# Wind Tunnel Experiment

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#### Updated on Jan 30, 2014

Swiss scientist Daniel Bernoulli is often considered the father of fluid mechanics, and developed a mathematical relationship between pressure and fluid flow in the 18th century. Both liquids and gases are considered fluids, and the Bernoulli Principle is a mathematical explanation of why things can fly. The faster a fluid flows, the lower pressure it has. Flying objects (and animals) move very quickly relative to their size. Wings, called airfoils when being designed by engineers, are typically rounded on top and flat on the bottom so the pressure on the top of the wing is lower than the pressure of the bottom, creating lift. Lift is a force that is perpendicular to the direction of fluid flow— when air is flowing towards an object, lift is in the upward direction, opposite of gravity.

Planes, cars, bikes, and many other objects are used in wind tunnels to test aerodynamics, or how an object moves through air at many speeds. For bikes and cars, we want them to be pushed lower into the ground (no lift), whereas with airplanes we want them can to create lift so they can fly through the sky. Wind tunnels can be whole buildings which use powerful fans to test life size objects, or small models, like the one you will build and test today.

### Materials

• Two sheets of paper
• Cardboard box
• Box cutter
• Clear plastic
• Clean air filter
• Duct tape
• Fan
• Glue
• Digital scale
• Several different lightweight model airplanes of different shapes (foam works well)
• String

### Procedure

1. Get a large, stiff cardboard box that is open at both ends.
2. On one side of the box, have an adult cut out a viewing window.
3. Duct tape the clear plastic sheet over the viewing window. Make sure it is pulled taut.
4. Place the fan at one end of the box facing inward.
5. Duct tape the air filter in front of the fan at a distance of about one-third of the box. The filter will help even out the airflow.
6. Place a scale in the center of the box so the digital read out is facing the viewing window.
7. Tape a small cube of balsa wood to the scale to elevate the plane; this will allow airflow both above and below the airfoil.
8. If you think the plane is light enough to fly off the scale, glue piece of string to the nose and tape it to the filter. You can also use adhesive to stick the plane to the wood cube.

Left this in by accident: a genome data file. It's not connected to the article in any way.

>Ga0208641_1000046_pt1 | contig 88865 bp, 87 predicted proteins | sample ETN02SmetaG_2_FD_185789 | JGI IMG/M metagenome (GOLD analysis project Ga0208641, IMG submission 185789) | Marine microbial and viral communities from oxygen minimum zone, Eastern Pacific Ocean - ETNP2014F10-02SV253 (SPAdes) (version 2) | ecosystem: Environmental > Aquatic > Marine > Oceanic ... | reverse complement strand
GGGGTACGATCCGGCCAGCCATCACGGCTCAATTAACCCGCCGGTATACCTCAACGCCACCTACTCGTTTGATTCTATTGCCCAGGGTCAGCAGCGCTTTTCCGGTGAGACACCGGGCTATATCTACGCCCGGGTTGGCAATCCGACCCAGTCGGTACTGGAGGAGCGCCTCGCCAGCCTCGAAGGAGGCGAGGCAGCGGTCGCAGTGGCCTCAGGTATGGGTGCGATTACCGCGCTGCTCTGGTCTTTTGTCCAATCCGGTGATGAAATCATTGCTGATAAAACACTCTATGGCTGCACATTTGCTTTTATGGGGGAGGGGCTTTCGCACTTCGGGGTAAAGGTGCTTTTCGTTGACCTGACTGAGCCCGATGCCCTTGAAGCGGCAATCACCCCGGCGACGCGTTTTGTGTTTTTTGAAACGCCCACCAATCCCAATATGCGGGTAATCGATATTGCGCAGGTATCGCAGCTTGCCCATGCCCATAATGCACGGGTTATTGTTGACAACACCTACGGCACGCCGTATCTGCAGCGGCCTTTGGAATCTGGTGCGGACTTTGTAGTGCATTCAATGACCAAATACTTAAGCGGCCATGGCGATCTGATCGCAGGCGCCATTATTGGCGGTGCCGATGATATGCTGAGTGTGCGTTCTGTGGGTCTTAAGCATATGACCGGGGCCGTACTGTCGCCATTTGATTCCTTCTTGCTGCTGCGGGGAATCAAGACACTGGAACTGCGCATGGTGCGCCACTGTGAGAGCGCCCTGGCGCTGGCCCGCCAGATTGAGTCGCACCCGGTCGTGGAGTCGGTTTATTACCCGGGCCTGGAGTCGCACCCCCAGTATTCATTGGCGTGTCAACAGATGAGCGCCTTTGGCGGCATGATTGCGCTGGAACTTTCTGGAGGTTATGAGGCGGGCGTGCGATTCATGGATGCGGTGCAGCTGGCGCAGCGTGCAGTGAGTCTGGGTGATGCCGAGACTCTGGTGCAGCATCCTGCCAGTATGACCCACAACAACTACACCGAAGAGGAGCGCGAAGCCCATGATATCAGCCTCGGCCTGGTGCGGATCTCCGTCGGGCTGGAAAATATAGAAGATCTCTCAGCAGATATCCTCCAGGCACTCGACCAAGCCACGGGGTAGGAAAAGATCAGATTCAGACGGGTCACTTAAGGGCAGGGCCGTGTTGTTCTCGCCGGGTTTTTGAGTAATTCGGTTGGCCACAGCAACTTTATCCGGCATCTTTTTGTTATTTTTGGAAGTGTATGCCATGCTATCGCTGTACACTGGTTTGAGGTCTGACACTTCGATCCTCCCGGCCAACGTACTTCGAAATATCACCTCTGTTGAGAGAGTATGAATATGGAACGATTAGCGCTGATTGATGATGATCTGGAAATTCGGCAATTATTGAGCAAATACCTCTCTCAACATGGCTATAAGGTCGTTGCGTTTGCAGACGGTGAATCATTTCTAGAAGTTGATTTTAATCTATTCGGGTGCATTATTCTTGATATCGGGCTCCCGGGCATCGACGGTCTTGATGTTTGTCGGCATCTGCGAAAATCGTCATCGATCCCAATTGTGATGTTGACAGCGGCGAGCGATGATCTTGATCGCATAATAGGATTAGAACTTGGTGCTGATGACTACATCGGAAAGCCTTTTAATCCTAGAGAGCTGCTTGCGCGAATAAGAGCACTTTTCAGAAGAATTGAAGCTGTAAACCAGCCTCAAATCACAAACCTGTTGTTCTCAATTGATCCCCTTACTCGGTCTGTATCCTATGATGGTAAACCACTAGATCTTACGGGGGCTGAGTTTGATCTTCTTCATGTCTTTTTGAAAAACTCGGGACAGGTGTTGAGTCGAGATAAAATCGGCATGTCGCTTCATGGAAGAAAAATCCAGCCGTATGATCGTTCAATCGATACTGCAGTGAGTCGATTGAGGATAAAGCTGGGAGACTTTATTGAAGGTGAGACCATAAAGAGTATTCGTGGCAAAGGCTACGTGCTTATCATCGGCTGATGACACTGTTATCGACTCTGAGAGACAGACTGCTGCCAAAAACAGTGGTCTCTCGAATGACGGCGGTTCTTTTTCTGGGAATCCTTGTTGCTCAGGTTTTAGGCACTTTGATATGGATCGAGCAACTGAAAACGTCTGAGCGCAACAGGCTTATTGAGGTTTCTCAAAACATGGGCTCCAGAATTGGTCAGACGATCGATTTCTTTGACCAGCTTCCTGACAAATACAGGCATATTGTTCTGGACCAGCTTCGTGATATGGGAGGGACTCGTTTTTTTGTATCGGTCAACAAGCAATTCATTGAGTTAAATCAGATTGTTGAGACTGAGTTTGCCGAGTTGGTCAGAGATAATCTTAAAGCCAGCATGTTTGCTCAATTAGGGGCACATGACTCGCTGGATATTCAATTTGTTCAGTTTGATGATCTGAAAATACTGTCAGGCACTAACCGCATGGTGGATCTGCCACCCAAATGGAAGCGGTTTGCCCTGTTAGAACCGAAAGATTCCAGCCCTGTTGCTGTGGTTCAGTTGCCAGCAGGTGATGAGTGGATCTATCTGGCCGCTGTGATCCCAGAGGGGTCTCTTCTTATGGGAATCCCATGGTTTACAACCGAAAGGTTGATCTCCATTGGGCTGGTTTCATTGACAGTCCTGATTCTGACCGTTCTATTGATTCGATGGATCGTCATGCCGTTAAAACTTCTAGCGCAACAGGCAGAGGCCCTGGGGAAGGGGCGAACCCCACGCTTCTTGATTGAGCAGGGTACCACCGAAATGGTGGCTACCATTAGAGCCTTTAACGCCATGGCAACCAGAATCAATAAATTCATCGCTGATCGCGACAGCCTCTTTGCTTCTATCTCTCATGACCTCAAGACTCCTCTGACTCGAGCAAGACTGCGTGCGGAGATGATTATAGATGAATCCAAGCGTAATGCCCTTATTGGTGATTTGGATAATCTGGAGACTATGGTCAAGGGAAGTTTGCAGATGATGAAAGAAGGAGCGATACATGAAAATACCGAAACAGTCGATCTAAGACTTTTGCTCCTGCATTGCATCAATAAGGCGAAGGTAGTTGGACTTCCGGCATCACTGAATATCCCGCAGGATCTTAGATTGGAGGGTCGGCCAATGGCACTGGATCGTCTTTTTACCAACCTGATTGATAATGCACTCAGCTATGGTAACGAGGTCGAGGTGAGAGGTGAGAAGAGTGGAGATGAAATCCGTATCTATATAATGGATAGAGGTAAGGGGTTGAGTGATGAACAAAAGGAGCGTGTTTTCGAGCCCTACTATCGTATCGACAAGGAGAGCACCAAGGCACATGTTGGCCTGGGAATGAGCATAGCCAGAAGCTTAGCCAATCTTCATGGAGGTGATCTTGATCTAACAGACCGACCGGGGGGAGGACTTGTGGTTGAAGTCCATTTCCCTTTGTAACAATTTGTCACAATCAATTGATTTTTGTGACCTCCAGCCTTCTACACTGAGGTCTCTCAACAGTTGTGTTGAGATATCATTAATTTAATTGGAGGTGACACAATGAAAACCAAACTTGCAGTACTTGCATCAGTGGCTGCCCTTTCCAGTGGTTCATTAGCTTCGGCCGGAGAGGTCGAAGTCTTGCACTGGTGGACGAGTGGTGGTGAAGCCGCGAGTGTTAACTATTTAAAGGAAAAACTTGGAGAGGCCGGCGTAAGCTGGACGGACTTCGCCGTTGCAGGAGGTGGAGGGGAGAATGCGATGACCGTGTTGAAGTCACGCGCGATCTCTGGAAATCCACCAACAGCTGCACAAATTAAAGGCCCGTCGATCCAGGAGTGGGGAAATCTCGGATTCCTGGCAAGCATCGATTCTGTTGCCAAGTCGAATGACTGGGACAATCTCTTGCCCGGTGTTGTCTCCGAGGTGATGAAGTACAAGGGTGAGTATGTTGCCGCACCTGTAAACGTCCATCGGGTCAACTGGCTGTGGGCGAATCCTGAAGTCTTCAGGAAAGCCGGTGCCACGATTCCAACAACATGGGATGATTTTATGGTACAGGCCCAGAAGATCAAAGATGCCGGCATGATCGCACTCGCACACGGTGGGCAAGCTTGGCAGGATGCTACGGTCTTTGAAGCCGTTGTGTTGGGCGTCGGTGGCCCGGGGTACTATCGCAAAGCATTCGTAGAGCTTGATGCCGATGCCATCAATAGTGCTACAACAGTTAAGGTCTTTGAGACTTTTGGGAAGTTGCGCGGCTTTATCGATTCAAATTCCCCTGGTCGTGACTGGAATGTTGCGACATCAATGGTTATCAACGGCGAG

9. Set the plane on the scale with the nose facing the fan to gather lift data.
10. Record the weight of the plane in grams before turning the fan on.
11. Turn on the fan, let it run for a few moments, and then record the weight of the plane again. What happens?
12. Repeat for different fan speeds and different plane models. Record your data.

### Results

The scale will read a lighter weight as the plane is experiences lift. The plane will achieve more lift at faster fan speeds.

### Why?

The original reading on the scale, the weight, is due to the force of gravity. The plane appears lighter as wind is blown over and under the wings and creates lift. The lift force acts in the opposite direction of the downward gravitational force so the plane puts less pressure on the scale. The shape of the object is one of the determining factors in how much lift an object experiences. This is why wings on planes and birds are similarly shaped.

Air flows over and under the wings. Due to the shape of the wing, the pressure on the top is lower than the pressure on the bottom, creating lift.

The shape of objects can also push them closer to the ground rather than lift them up, like the airfoil—also called a spoiler—on a car. The way the air travels over the car and airfoil force air over the car, adding additional pressure (and thus force) downward. Racing cars use this to make tight turns without flipping or skidding.